This was told to me by a forest expert from a U.S. environmental regulatory agency. His experience is one of many I have heard in which an individual comes face to face with an intense, captivating, unforgettable beauty, a beauty which can, at a distance of years, remain remarkably fresh and serve as an entryway into deeper regions of the soul. In stories about awe, what matters most are the size and the power of the scene and, by extension, its Architect. In stories about beauty, what matters most is the artistry of the scene, not its size. The focus here is on skill, not might -- a different face of God.
These first two types of experience are relatively easy for people to share with one another. The same cannot be said of the third kind of story.
Sitting on our small deck, knitting and resting old legs, I am entertained by my spiritual sister, an equally old pine tree. She is very tall, probably 40 feet or so, and is at least as old as I am. She leans a bit; so do I. In her care are many birds that I watch with pleasure. They love and fight and nest in the tree. At Christmas time, pairs of cardinals decorate her limbs.
She is still green, covering lots of old brown branches, like my gray hair covering the black. We both soak in the sun and the air and are trying our best to live lightly in our worlds. One day in the not-too-distant future she will fall and fertilize the earth, as I will do. It's a consoling thought. We have children and grandchildren that give us the continuation of life. A bit of the divine in the tree and me. Yes, that's close to what I believe.
When my mother died, I was pregnant and needed her. I went to the church to be quiet and cry. The church was locked and the priest was standing outside. He knew me but did not unlock the church. I don't know why, but it was a nail in the coffin of my traditional beliefs. We had nine family-related deaths in one year. I learned to watch the red setting sun and was calmed, soothed and grateful, at least for a moment. I began to like digging in the dirt instead of cursing each weed. I started to spend Sunday morning in the woods. Was I losing long-held beliefs or simply changing them?
There is a bit of the divine in the trees and the creatures who reside there.... I believe my tree and all other living things believe and feel in their particular living ways. I want to work on being as good a human as I am able, just as my tree does her job with grace and elegant treeness. (Living Life with Elegant Treeness," by Ruth Kamps, on National Public Radio,Morning Edition, August 15, 2005)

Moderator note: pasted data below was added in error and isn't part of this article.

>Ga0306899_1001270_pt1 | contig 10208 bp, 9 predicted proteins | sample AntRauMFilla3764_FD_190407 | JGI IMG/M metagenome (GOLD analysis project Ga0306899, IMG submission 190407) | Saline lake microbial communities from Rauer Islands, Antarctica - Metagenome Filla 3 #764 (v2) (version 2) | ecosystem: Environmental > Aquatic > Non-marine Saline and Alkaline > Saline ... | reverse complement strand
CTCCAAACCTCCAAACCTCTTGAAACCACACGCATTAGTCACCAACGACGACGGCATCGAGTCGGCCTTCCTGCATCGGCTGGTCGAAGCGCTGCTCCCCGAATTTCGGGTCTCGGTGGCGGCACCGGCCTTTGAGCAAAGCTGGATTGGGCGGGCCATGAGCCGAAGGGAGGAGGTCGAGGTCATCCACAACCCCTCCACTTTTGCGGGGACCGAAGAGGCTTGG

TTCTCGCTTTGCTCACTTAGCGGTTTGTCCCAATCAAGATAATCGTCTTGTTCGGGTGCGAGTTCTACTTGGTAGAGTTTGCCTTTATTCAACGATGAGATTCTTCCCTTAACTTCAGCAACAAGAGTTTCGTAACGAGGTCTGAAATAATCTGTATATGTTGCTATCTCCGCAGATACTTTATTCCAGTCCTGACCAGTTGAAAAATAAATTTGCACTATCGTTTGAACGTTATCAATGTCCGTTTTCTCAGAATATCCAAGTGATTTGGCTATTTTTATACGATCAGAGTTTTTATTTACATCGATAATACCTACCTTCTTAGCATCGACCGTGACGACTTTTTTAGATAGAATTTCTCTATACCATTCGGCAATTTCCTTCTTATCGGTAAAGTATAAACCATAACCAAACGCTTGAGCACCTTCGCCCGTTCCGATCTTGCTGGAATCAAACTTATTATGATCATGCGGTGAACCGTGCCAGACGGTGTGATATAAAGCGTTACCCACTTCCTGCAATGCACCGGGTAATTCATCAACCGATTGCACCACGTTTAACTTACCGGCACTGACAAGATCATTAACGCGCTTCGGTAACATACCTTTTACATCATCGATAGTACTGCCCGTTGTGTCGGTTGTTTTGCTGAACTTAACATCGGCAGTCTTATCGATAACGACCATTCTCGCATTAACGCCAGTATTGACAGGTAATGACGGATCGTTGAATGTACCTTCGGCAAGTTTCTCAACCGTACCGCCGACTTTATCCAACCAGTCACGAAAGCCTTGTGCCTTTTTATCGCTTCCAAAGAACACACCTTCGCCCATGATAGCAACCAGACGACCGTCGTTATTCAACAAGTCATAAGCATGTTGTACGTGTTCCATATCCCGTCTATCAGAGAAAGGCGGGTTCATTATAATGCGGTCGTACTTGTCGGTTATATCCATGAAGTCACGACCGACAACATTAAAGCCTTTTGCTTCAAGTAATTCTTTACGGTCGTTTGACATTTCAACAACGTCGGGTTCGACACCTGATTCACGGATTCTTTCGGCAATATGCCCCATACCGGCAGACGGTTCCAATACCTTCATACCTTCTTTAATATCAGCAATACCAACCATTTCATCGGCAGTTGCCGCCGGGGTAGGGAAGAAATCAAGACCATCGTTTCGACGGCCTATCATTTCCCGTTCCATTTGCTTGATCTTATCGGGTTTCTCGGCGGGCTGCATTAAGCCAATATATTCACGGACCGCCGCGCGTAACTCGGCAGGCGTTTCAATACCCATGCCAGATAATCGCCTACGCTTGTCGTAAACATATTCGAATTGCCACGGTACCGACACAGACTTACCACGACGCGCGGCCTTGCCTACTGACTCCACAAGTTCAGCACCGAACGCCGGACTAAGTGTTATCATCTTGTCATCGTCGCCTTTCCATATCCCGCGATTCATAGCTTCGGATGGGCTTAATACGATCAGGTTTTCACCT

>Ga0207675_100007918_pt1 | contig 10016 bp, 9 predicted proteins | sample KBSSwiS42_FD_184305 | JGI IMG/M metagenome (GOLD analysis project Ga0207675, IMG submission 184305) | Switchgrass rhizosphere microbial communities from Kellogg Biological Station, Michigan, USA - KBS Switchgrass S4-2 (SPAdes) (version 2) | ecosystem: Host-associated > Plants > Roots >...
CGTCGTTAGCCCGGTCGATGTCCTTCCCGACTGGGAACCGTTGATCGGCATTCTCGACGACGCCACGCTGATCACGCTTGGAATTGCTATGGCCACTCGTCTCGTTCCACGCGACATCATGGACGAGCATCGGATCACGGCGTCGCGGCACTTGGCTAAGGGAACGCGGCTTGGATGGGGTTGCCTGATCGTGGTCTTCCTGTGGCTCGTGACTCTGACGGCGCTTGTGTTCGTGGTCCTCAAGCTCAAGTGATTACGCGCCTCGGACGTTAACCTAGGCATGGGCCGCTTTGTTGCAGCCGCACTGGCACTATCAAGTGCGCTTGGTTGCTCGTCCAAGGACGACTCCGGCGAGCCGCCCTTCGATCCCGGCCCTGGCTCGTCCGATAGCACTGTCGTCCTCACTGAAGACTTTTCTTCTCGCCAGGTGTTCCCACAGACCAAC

This story exemplifies the third kind of experience, which I call "expanded communion." These stories are more complex than the first two kinds. In the first two genres, the natural world remains as an object. They respect nature as a source of inspiration and admiration, while keeping nature as an object, an "it." And while these two stories may approach the boundary of claiming that nature has a spiritual dimension, they don't explicitly cross it. By respecting that boundary, or by not discussing it, they remain relatively safe.
That can't be said of this third kind of story. It declares, very clearly, that a tree is a being in a manner far more "human" than we normally recognize. Or more. Ms. Kamps asserts that there is "a bit of the divine in the tree and in me." This is the heart of the matter. Today, only in two arenas -- pets and gardens -- does our culture allow us to speak about some other subjective presence existing in the world in addition to human beings. Outside of those two areas, people who speak about trees or animals with personalities, or who see God inside them (not just through them), are called "tree huggers." Their perspective is put down.
I don't believe that our society will achieve ecological sustainability if we have not known the joy of nature's beauty, been silent in the face of her wonder, felt grateful when we've been reconnected to the wider community of creation. We need to rebuild our basic bonds with the earth, so that we can hear the call to sustain that which sustains us.
Consumption, Religion, and the Earth
Gary Gardner is director of research at the Worldwatch Institute, a leading environmental and development think-tank in Washington, D.C., publisher of the annual State of the World report on the condition of the global environment. Gary told me this story in 2004.
Recently, I had a good friend visit me from out of town. He eats cereal for breakfast in the morning, which I do not, so before he arrived I went out to the grocery store to buy him a box of cereal.